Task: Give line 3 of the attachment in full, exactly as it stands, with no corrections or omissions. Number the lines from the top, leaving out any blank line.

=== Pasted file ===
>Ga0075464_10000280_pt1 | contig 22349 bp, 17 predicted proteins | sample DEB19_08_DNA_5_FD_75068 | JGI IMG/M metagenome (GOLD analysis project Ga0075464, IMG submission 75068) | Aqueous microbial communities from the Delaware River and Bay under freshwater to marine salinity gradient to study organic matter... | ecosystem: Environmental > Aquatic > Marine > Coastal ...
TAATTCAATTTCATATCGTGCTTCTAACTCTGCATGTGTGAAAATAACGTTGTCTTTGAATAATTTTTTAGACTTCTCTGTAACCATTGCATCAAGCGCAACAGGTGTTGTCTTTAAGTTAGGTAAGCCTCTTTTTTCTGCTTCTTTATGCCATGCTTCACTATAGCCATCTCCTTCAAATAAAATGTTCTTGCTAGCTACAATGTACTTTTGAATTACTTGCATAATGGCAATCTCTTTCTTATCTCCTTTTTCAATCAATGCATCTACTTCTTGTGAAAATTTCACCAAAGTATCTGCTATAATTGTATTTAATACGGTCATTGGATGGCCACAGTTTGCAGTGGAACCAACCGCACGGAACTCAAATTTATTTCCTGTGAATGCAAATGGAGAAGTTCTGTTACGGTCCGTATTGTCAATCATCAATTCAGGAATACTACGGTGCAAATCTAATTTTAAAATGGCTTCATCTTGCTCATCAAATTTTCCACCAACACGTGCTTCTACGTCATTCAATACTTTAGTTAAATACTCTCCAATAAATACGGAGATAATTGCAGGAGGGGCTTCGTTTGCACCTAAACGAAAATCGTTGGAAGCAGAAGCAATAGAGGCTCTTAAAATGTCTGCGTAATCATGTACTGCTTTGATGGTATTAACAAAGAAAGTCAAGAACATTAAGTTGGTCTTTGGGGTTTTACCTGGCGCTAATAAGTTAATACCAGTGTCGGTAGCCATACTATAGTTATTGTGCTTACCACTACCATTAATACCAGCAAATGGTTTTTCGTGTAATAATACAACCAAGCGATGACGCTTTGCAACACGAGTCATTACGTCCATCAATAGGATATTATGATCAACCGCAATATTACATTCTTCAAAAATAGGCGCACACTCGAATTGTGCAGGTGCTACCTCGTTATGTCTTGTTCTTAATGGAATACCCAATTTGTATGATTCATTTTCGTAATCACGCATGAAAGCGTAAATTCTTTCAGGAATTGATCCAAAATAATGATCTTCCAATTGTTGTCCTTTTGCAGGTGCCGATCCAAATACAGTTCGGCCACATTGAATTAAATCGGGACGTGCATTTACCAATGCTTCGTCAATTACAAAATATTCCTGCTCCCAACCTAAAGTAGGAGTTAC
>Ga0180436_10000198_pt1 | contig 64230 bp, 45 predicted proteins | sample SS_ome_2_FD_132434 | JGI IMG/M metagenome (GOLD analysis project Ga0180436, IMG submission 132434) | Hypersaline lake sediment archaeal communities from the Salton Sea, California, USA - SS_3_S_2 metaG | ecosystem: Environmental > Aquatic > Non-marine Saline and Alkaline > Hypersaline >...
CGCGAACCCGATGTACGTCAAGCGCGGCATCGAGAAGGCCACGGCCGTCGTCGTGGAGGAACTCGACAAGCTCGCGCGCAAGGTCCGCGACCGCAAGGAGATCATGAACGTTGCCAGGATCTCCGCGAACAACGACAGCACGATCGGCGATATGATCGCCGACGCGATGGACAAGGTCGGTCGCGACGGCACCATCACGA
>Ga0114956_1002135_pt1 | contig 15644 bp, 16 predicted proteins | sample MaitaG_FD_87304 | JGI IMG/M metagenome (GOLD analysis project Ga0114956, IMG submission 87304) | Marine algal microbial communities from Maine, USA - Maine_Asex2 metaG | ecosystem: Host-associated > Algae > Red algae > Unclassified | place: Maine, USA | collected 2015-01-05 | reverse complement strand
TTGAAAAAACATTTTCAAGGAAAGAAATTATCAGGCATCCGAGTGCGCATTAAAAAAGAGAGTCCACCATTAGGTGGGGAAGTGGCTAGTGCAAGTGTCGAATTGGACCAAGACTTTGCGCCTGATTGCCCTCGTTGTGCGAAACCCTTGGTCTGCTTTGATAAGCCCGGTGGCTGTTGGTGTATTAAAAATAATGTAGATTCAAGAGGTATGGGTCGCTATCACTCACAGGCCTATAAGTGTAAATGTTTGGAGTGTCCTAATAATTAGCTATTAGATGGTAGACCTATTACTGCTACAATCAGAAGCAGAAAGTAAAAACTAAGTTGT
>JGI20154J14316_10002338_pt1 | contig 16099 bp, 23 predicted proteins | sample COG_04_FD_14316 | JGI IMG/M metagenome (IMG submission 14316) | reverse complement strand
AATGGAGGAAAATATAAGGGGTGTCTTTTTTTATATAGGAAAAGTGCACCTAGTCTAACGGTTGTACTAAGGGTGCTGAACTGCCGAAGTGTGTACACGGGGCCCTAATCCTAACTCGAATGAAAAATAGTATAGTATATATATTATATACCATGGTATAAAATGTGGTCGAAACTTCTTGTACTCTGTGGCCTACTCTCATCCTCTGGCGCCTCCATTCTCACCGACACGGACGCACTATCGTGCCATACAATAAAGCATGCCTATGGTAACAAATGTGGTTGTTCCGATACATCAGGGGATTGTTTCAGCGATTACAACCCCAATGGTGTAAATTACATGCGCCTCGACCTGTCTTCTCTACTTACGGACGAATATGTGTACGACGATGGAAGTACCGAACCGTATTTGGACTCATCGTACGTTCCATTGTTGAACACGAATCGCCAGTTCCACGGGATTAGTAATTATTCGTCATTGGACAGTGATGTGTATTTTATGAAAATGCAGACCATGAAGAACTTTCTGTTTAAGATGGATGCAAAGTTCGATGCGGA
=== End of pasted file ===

>Ga0180436_10000198_pt1 | contig 64230 bp, 45 predicted proteins | sample SS_ome_2_FD_132434 | JGI IMG/M metagenome (GOLD analysis project Ga0180436, IMG submission 132434) | Hypersaline lake sediment archaeal communities from the Salton Sea, California, USA - SS_3_S_2 metaG | ecosystem: Environmental > Aquatic > Non-marine Saline and Alkaline > Hypersaline >...